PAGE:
Blackwater makes you utterly desperate to find out what happens next, as if your life depends upon it. When I was almost done, I considered calling in sick because I was afraid I might die in a car crash before finding out how the story ends. It’s that good.
Though categorized as a southern gothic and shelved in the horror section (when it’s not out-of-print) it often feels closer to Harper Lee or John Steinbeck than Stephen King. But other times, always when you least expect it, it is very much a horror novel. Not King, though, nor Lovecraft. This is a quiet, creeping horror that doesn’t exactly feel supernatural. After grounding the story so firmly in realistic, earthy characters, how can anything—even water monsters and vengeful apparitions—be unreal?
A woman preps in a kitchen. Like a robot, her movements are both jittery and fluid from repetition. She reaches into cabinets with urgency, gathering oils, jars, utensils and cookware. Ladles and tongs rattle in her grasp. A package of flour slips, bursts and clouds the air. The refrigerator is emptied onto the counter, one item at a time, all in a row. She plucks a few spices from the rack, reconsiders, and brings down the complete set. Her eyes dart toward the huge grandfather clock in the living room. It is five minutes before five.
She surveys the ingredients scattered about the counter. There is no logic to the array, it is simply all that she can find. Tonight she is preparing a new recipe from an old book. Anything can happen.
Avoid the pond water and don’t cut the grass! This eco-gothic horror novel delivers more plant-based thrills than an Earth Day celebration. You’ll think twice about weedy vegetation overwhelming that ramshackle house outside of town, and may even second guess having outdoor trysts with woodland nymphomaniacs.
It’s rare for a pulp novel to live up to its brilliant cover, but this one does. Actually, the story surpasses any of the wild assumptions you might have going in. It gets crazier and crazier with every page, and I’m all about it!
It doesn’t get any more 1969 than Adonis. This novel is as trippy as an extended foot and more surreal than Salvador Dali’s wet dreams. Though billed as “adult only” gay entertainment, much of the sex oozes with a slime of horror and supernatural mystery. You don’t know whether to be repulsed, turned on or terrified. Perhaps it’s the combination of all three which make it so unique.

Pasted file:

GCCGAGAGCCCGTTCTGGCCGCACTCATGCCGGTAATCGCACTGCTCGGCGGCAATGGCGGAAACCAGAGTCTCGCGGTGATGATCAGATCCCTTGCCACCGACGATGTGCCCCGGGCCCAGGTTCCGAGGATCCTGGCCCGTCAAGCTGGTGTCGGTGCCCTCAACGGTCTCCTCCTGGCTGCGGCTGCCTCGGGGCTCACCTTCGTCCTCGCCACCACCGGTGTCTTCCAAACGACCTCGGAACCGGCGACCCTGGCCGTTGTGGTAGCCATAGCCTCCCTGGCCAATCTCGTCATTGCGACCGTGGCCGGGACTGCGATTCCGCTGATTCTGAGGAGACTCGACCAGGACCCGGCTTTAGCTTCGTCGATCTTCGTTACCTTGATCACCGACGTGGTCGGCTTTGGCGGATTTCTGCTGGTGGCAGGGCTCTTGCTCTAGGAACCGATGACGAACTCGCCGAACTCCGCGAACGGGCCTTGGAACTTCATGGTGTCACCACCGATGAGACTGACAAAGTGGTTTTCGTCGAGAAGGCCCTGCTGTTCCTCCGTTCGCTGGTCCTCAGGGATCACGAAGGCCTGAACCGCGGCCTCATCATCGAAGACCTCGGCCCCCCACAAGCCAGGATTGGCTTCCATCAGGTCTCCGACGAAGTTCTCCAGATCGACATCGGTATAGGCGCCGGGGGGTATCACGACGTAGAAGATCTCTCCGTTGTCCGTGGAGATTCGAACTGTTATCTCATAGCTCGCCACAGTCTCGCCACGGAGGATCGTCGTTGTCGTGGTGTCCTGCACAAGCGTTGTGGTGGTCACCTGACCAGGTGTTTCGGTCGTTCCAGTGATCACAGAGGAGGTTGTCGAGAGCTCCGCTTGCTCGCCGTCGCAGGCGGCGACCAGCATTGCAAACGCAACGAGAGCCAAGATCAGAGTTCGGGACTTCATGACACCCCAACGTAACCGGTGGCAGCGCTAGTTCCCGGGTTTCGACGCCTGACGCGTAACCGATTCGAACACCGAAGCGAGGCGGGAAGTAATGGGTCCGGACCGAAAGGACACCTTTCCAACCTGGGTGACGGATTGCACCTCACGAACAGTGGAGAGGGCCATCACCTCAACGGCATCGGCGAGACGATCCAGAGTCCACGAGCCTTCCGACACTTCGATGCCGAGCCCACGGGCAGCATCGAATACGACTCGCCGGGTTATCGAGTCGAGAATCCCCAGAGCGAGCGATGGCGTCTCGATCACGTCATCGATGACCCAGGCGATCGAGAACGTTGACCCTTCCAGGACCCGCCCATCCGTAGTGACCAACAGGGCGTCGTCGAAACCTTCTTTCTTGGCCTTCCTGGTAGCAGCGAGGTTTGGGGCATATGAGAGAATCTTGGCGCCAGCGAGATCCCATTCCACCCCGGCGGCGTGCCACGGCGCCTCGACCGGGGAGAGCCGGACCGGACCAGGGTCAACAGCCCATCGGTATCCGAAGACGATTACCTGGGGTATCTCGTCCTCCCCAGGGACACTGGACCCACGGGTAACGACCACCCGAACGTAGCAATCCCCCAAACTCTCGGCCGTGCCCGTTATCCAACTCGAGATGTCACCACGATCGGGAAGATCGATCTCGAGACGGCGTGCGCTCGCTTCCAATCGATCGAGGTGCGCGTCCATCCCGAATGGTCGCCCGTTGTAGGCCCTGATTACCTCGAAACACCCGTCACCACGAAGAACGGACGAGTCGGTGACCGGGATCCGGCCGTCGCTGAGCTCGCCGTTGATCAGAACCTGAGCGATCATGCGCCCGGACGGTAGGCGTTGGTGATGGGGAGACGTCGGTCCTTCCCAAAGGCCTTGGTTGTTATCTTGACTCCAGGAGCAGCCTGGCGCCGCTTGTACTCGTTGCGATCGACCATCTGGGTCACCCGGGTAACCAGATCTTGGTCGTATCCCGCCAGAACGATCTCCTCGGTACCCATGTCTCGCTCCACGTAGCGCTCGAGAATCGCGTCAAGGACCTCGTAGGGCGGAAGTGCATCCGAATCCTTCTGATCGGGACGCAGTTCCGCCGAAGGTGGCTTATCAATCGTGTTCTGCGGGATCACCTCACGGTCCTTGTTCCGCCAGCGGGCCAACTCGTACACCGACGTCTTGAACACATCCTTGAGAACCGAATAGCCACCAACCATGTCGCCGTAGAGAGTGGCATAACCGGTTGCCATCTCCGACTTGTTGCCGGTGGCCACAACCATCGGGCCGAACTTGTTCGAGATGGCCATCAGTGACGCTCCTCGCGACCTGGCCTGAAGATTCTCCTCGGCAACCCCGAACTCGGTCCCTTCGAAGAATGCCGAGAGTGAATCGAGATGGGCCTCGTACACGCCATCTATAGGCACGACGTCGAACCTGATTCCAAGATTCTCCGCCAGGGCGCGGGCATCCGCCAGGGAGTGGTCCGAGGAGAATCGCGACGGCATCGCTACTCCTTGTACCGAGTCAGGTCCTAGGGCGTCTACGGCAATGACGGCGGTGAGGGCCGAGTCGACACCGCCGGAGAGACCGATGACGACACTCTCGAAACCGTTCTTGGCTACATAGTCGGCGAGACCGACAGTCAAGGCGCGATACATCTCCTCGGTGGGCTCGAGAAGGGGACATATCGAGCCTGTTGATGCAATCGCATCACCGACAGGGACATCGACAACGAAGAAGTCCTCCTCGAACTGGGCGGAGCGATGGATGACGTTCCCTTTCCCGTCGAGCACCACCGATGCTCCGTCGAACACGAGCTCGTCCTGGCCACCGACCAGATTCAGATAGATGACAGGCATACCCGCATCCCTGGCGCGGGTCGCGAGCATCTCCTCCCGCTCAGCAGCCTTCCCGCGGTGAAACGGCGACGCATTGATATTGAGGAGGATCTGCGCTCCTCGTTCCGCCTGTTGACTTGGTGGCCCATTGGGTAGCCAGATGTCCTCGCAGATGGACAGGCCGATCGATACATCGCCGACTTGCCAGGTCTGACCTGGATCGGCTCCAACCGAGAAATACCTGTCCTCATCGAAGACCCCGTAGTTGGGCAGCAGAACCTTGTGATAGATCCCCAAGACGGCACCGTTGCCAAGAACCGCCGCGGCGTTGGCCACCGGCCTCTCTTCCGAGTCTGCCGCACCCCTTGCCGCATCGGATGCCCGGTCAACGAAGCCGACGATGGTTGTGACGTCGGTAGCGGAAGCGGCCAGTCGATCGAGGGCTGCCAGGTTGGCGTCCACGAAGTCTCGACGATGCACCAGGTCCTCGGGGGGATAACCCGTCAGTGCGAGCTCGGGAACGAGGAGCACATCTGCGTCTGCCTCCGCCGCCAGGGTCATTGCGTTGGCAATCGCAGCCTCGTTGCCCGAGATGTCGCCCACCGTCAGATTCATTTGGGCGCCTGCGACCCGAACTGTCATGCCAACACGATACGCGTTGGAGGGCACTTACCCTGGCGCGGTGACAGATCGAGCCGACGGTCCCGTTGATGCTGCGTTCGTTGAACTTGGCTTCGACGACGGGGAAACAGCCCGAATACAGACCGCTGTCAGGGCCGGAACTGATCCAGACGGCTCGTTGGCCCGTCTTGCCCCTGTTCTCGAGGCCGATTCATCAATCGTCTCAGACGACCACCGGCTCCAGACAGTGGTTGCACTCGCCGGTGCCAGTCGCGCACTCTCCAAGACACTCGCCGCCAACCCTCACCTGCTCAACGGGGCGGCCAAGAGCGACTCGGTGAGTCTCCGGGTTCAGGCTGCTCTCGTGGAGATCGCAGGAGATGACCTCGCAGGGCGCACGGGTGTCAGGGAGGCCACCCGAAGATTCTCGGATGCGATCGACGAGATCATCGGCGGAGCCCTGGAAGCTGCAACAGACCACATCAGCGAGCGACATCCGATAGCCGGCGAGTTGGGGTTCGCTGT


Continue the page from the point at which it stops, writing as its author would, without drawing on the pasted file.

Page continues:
Back in the day Adonis was popular enough to warrant two sequels. Today it’s an extremely rare find that might cost three figures for a tattered used copy.
California Scene, one of the more literary-minded gay presses, reviewed the novel in their May 1971 issue. They described it as “quite an exciting detective story” and praised Lambert’s “great skill in handling” a “number of good ideas.” In the same breath, however, there was concern that the “extremely involved” plot was peopled with “too many characters” and consequently difficult to follow.
This rare 1977 horror novel occasionally pops up in academic discussions around gay representation in literature. Drewey Wayne Gunn, a leading academic on such topics, describes The Slasher as a “credible attempt to explain a killer’s mentality” and praises its “touching portrait of a relationship between two police officers and their friendship with the medical examiner.” He goes on to lament that the author’s actual identity remains a mystery, since Sebastian Lamb, like most headliners of pulp fiction, is a pseudonym.
Gunn’s praise is generous, but he’s not wrong. If you glaze over the overindulgent sex and generally poor writing, it’s possible to enjoy a story of semi-closeted detectives attempting to bring a killer to justice. Both victims and murderer are also gay, making this a story 100% by, for, and about gay men. A few lines of social commentary imply these grisly murders might go unchecked if the detectives were straight. The media, at least, aren’t interested in reporting on “faggot deaths” until one of the victims turns out to be a young, emerging actor.
A survey of 1960’s and ’70s gay pulp fiction reveals that sequels were scarce. Many of these books had impressive print runs (over 100,000) but rarely did any one title warrant a narrative continuation. The plots and characters weren’t exactly designed for posterity. Instead, their pleasures were often of a disposable nature, to the level of being tossed out with garbage upon reaching aphrodisiacal fulfillment. The idea that people might read, collect and obsess over pulp fifty years later probably sounded laughable at the time.